Ever read No Place in the Shade, Mark Kram’s 1973 SI profile of Cool Papa Bell?
It’s a keeper.
In the language of jazz, the word “gig” is an evening of work; sometimes sweet, sometimes sour, take the gig as it comes, for who knows when the next will be. It means bread and butter first, but a whole lot of things have always seemed to ride with the word: drifting blue light, the bouquet from leftover drinks, spells of odd dialogue, and most of all a sense of pain and limbo. For more than anything the word means black, down-and-out black, leavin’-home black, what-ya-gonna-do-when-ya-git-there black, tired-of-choppin’-cotton-gonna-find-me-a-place-in-de-shade black.
Big shade fell coolly only on a few. It never got to James Thomas Bell, or Cool Papa Bell as he was known in Negro baseball, that lost caravan that followed the sun. Other blacks, some of them musicians who worked jazz up from the South, would feel the touch of fame, or once in a while have the thought that their names meant something to people outside their own. But if you were black and played baseball, well, look for your name only in the lineup before each game, or else you might not even see it there if you kept on leanin’ and dreamin’.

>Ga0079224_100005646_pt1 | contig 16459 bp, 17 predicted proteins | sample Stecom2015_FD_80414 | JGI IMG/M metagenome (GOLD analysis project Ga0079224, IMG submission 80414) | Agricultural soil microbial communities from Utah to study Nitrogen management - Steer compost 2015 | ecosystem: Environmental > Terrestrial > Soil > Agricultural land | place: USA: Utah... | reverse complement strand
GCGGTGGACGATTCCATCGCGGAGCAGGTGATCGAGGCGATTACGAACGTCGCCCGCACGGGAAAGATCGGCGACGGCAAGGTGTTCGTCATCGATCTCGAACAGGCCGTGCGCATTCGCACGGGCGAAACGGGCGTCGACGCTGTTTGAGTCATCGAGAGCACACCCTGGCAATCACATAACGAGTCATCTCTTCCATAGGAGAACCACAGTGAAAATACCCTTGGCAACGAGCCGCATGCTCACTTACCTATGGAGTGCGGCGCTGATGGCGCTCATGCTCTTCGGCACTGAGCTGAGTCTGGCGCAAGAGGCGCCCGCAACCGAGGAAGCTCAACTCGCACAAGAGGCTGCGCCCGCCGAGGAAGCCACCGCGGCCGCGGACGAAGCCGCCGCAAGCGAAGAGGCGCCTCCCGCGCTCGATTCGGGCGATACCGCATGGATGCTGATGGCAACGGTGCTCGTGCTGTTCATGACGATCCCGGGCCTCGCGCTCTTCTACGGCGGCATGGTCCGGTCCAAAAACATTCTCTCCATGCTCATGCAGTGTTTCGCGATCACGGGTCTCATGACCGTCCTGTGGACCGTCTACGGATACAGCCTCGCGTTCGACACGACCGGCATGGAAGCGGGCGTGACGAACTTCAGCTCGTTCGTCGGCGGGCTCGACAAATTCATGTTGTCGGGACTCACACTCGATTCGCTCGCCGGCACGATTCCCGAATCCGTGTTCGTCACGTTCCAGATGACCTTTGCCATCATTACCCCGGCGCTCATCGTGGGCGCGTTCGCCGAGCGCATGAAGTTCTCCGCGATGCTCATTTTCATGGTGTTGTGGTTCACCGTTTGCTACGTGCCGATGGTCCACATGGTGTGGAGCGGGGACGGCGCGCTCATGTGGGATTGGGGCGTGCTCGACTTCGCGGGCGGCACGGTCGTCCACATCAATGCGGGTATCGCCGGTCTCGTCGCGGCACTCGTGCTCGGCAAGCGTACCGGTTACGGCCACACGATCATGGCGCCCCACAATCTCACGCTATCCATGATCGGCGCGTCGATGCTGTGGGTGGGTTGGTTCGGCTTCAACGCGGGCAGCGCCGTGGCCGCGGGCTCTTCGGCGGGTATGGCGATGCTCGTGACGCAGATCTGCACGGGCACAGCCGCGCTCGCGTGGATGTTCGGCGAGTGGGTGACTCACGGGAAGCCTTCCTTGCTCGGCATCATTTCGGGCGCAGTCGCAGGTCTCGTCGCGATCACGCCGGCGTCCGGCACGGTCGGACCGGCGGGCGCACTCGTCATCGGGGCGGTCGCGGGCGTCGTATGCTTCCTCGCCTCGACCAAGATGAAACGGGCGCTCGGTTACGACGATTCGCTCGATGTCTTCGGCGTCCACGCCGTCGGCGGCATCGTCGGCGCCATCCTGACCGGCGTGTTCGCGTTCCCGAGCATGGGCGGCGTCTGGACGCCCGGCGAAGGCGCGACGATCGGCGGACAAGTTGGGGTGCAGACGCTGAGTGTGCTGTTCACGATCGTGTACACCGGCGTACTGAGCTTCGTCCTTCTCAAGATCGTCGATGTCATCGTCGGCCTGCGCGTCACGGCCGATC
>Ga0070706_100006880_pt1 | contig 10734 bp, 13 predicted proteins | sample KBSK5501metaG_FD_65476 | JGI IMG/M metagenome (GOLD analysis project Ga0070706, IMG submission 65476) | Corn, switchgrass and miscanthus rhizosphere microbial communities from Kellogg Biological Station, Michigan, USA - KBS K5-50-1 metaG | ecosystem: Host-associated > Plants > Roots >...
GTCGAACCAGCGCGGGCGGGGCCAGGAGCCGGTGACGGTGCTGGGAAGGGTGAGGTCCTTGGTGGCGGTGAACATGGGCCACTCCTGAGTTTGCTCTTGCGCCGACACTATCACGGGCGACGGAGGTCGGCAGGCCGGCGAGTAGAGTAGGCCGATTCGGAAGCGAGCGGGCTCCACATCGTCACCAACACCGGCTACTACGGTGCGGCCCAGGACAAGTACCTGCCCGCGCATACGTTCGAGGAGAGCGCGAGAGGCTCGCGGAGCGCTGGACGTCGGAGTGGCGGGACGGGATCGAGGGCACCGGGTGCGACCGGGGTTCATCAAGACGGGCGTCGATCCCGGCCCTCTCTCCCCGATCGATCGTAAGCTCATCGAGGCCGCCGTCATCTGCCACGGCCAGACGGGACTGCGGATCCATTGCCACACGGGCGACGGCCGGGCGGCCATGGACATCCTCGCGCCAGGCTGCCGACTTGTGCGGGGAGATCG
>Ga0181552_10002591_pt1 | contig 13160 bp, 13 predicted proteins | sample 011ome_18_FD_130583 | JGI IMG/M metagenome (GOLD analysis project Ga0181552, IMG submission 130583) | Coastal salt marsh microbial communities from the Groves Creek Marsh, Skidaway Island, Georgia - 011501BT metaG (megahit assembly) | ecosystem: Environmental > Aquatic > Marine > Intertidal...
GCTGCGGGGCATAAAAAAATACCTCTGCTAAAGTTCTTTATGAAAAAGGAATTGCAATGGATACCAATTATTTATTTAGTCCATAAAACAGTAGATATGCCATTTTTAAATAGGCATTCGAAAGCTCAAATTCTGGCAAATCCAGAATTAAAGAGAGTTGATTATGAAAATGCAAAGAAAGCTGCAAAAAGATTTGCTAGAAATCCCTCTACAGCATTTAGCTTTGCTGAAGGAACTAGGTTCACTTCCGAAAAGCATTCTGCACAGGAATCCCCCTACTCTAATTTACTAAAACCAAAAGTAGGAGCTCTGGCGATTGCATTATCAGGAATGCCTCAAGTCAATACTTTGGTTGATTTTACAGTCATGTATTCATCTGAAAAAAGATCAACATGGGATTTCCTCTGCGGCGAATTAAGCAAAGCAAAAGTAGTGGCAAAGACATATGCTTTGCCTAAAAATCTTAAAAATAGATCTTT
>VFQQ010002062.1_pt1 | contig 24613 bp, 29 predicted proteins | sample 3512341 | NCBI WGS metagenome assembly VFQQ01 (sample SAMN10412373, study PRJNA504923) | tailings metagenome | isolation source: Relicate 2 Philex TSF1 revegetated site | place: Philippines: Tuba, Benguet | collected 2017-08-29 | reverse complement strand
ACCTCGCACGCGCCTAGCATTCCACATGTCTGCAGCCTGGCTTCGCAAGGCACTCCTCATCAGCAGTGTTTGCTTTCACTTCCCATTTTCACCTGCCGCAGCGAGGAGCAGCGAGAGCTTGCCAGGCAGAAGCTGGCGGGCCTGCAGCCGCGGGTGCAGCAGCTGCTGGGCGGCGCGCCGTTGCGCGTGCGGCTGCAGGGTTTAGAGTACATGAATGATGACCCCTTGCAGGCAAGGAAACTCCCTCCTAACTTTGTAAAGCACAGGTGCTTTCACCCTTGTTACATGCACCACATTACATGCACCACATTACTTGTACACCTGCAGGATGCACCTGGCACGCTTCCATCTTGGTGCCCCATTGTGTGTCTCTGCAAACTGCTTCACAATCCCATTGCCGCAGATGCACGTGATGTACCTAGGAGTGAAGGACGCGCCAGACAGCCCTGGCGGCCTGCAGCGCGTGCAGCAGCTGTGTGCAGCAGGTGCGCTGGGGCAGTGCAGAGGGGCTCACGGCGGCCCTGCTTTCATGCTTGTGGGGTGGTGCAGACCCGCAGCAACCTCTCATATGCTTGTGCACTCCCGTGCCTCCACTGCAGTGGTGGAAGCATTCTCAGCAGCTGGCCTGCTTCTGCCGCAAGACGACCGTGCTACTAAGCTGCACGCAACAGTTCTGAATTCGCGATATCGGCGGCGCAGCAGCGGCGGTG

Black baseball was a stone-hard gig. Unlike jazz, it had no white intellectuals to hymn it, no slumming aristocracy to taste it. It was three games a day, sometimes in three different towns miles apart. It was the heat and fumes and bounces from buses that moved your stomach up to your throat and it was greasy meals at fly-papered diners at three a.m. and uniforms that were seldom off your back. “We slept with ‘em on sometimes,” says Papa, “but there never was ‘nough sleep. We got so we could sleep standin’ up or catch a nod in the dugout.”